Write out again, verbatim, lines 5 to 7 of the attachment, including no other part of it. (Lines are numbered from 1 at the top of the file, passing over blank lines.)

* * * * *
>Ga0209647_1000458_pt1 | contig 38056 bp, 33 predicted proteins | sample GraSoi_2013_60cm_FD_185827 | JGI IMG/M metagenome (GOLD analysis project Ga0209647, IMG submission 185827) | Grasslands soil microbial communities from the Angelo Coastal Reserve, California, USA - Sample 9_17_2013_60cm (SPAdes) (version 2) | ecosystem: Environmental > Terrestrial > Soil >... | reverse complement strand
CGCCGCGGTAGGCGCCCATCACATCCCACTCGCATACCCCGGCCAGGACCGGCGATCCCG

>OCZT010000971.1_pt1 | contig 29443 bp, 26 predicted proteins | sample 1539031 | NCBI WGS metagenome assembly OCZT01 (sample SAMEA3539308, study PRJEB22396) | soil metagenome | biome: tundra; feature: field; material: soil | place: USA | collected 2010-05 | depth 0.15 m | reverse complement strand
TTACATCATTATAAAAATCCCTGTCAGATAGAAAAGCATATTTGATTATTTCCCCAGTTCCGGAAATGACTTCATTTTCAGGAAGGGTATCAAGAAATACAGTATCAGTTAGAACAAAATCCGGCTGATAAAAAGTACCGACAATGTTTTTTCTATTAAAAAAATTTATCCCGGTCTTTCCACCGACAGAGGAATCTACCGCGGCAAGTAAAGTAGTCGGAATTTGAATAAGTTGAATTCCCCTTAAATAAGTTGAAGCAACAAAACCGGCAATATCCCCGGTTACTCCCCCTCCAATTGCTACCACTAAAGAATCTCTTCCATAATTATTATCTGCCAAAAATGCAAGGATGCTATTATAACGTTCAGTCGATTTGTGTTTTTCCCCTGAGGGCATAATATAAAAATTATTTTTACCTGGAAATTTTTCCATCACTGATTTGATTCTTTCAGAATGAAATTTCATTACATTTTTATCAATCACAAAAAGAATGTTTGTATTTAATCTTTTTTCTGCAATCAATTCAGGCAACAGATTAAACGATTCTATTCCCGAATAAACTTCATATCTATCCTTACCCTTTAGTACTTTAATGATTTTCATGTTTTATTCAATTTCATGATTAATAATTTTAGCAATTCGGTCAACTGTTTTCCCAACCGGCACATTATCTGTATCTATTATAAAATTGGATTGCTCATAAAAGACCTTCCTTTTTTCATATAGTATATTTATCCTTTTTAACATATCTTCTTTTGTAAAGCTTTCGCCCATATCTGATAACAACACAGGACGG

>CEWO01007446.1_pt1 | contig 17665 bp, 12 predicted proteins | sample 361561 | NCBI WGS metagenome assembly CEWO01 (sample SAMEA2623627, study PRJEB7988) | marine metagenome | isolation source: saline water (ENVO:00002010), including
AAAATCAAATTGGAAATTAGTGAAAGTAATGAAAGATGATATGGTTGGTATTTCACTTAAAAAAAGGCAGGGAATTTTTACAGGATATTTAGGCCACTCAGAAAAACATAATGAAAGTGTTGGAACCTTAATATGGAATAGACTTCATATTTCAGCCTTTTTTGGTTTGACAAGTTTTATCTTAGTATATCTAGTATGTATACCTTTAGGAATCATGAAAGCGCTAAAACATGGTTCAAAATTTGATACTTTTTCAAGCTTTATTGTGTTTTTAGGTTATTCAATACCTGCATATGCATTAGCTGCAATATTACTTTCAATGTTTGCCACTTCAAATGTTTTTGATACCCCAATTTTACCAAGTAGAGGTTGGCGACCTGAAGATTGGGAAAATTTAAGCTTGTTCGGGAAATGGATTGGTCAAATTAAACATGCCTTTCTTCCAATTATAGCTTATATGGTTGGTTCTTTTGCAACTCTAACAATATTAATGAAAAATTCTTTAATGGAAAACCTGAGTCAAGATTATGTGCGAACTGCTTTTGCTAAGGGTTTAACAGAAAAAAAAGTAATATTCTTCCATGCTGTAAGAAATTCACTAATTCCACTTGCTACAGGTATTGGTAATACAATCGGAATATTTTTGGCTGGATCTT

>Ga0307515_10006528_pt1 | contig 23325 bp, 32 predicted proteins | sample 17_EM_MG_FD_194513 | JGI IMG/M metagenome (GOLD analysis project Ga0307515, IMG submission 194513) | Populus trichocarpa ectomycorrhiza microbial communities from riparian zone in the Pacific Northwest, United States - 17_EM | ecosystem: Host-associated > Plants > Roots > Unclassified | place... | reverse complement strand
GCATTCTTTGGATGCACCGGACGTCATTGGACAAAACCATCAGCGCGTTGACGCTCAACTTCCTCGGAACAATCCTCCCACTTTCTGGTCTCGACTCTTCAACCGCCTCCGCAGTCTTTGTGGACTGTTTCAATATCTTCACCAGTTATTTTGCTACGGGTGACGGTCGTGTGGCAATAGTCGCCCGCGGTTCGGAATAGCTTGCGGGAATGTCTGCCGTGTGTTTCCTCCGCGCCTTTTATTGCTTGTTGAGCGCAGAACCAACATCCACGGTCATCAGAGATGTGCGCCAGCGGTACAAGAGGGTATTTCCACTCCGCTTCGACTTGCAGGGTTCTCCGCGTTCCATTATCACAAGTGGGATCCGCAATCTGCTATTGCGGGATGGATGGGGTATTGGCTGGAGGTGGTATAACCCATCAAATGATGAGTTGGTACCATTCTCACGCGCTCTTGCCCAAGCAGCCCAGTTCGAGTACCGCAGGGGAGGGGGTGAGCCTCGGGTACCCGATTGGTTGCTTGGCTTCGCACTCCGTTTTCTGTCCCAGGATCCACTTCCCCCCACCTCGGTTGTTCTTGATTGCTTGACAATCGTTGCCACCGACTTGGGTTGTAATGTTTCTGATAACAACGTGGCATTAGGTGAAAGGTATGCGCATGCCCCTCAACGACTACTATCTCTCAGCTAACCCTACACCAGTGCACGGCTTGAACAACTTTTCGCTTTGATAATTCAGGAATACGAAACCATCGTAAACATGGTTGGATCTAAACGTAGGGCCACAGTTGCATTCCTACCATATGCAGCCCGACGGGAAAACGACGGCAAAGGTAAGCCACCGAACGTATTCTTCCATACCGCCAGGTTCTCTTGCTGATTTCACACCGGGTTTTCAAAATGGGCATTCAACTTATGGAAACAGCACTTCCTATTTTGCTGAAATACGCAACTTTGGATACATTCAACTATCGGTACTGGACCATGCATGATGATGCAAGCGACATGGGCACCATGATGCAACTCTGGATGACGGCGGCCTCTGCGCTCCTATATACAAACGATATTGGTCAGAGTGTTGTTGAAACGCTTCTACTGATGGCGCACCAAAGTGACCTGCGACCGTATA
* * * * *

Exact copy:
>CEWO01007446.1_pt1 | contig 17665 bp, 12 predicted proteins | sample 361561 | NCBI WGS metagenome assembly CEWO01 (sample SAMEA2623627, study PRJEB7988) | marine metagenome | isolation source: saline water (ENVO:00002010), including
AAAATCAAATTGGAAATTAGTGAAAGTAATGAAAGATGATATGGTTGGTATTTCACTTAAAAAAAGGCAGGGAATTTTTACAGGATATTTAGGCCACTCAGAAAAACATAATGAAAGTGTTGGAACCTTAATATGGAATAGACTTCATATTTCAGCCTTTTTTGGTTTGACAAGTTTTATCTTAGTATATCTAGTATGTATACCTTTAGGAATCATGAAAGCGCTAAAACATGGTTCAAAATTTGATACTTTTTCAAGCTTTATTGTGTTTTTAGGTTATTCAATACCTGCATATGCATTAGCTGCAATATTACTTTCAATGTTTGCCACTTCAAATGTTTTTGATACCCCAATTTTACCAAGTAGAGGTTGGCGACCTGAAGATTGGGAAAATTTAAGCTTGTTCGGGAAATGGATTGGTCAAATTAAACATGCCTTTCTTCCAATTATAGCTTATATGGTTGGTTCTTTTGCAACTCTAACAATATTAATGAAAAATTCTTTAATGGAAAACCTGAGTCAAGATTATGTGCGAACTGCTTTTGCTAAGGGTTTAACAGAAAAAAAAGTAATATTCTTCCATGCTGTAAGAAATTCACTAATTCCACTTGCTACAGGTATTGGTAATACAATCGGAATATTTTTGGCTGGATCTT

>Ga0307515_10006528_pt1 | contig 23325 bp, 32 predicted proteins | sample 17_EM_MG_FD_194513 | JGI IMG/M metagenome (GOLD analysis project Ga0307515, IMG submission 194513) | Populus trichocarpa ectomycorrhiza microbial communities from riparian zone in the Pacific Northwest, United States - 17_EM | ecosystem: Host-associated > Plants > Roots > Unclassified | place... | reverse complement strand